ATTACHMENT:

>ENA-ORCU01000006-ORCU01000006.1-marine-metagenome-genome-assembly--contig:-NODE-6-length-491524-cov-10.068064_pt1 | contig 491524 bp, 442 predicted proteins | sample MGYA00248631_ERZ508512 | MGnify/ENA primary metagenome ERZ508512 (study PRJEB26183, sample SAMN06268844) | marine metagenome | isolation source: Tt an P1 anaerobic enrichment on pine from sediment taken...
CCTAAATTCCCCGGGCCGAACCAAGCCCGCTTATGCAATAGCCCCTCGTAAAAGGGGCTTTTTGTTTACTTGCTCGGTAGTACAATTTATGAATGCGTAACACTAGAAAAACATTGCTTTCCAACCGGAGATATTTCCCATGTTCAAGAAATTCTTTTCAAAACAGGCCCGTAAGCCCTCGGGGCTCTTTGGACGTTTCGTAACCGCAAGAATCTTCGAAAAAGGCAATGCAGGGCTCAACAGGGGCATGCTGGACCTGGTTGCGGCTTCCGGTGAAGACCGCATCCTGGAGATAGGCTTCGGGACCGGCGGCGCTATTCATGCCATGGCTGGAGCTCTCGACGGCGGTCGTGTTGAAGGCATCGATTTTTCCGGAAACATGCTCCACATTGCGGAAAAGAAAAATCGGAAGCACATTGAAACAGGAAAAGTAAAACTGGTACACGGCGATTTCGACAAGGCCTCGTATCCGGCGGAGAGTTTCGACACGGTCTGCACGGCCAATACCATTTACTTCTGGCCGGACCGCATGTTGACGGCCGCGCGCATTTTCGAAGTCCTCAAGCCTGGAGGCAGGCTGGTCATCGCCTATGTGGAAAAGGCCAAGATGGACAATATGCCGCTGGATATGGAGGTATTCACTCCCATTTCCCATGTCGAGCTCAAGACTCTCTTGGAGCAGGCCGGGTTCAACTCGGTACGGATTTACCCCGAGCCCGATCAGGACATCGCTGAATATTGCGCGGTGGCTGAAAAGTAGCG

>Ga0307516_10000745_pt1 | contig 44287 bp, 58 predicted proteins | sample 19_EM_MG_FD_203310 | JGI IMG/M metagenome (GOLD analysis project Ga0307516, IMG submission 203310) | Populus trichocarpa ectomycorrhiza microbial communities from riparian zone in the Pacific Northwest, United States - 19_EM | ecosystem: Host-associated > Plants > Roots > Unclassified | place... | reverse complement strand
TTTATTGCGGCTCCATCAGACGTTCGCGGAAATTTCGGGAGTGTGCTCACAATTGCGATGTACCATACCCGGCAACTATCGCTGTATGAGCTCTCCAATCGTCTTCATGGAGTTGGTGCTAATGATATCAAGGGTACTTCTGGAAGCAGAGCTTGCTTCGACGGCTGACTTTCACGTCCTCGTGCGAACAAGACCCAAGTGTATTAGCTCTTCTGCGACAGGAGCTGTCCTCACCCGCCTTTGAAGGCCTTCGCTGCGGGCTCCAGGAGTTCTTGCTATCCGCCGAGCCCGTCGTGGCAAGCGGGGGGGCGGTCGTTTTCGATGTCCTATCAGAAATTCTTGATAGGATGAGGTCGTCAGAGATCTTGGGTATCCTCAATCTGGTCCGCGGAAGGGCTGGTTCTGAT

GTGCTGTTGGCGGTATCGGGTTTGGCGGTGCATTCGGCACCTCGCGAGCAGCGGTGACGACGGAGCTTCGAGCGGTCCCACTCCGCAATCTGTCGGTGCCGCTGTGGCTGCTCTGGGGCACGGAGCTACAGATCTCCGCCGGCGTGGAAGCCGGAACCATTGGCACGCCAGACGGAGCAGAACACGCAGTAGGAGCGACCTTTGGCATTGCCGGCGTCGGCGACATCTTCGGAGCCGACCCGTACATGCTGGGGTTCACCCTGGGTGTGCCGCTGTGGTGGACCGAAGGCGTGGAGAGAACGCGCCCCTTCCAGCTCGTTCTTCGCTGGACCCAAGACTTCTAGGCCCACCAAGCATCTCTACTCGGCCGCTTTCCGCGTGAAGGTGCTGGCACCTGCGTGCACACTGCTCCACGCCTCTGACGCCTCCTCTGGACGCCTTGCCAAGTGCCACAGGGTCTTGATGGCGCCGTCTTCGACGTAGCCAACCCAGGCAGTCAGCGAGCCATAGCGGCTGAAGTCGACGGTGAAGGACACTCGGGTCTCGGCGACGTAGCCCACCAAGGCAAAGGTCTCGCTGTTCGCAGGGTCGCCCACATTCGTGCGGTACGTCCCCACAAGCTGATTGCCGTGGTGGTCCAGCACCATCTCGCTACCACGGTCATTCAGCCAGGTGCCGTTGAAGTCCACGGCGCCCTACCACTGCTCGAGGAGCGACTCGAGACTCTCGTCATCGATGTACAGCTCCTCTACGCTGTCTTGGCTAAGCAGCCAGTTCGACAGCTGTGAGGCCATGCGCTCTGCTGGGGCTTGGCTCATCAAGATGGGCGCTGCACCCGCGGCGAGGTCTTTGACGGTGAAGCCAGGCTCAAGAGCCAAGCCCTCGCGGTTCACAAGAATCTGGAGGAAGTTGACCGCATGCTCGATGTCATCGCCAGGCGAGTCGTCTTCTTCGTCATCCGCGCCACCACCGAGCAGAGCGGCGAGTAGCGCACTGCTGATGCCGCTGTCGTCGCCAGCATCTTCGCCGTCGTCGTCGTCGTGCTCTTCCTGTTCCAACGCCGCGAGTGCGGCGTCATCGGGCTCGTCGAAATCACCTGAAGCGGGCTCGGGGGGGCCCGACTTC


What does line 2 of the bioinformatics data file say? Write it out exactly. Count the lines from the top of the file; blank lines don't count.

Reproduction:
CCTAAATTCCCCGGGCCGAACCAAGCCCGCTTATGCAATAGCCCCTCGTAAAAGGGGCTTTTTGTTTACTTGCTCGGTAGTACAATTTATGAATGCGTAACACTAGAAAAACATTGCTTTCCAACCGGAGATATTTCCCATGTTCAAGAAATTCTTTTCAAAACAGGCCCGTAAGCCCTCGGGGCTCTTTGGACGTTTCGTAACCGCAAGAATCTTCGAAAAAGGCAATGCAGGGCTCAACAGGGGCATGCTGGACCTGGTTGCGGCTTCCGGTGAAGACCGCATCCTGGAGATAGGCTTCGGGACCGGCGGCGCTATTCATGCCATGGCTGGAGCTCTCGACGGCGGTCGTGTTGAAGGCATCGATTTTTCCGGAAACATGCTCCACATTGCGGAAAAGAAAAATCGGAAGCACATTGAAACAGGAAAAGTAAAACTGGTACACGGCGATTTCGACAAGGCCTCGTATCCGGCGGAGAGTTTCGACACGGTCTGCACGGCCAATACCATTTACTTCTGGCCGGACCGCATGTTGACGGCCGCGCGCATTTTCGAAGTCCTCAAGCCTGGAGGCAGGCTGGTCATCGCCTATGTGGAAAAGGCCAAGATGGACAATATGCCGCTGGATATGGAGGTATTCACTCCCATTTCCCATGTCGAGCTCAAGACTCTCTTGGAGCAGGCCGGGTTCAACTCGGTACGGATTTACCCCGAGCCCGATCAGGACATCGCTGAATATTGCGCGGTGGCTGAAAAGTAGCG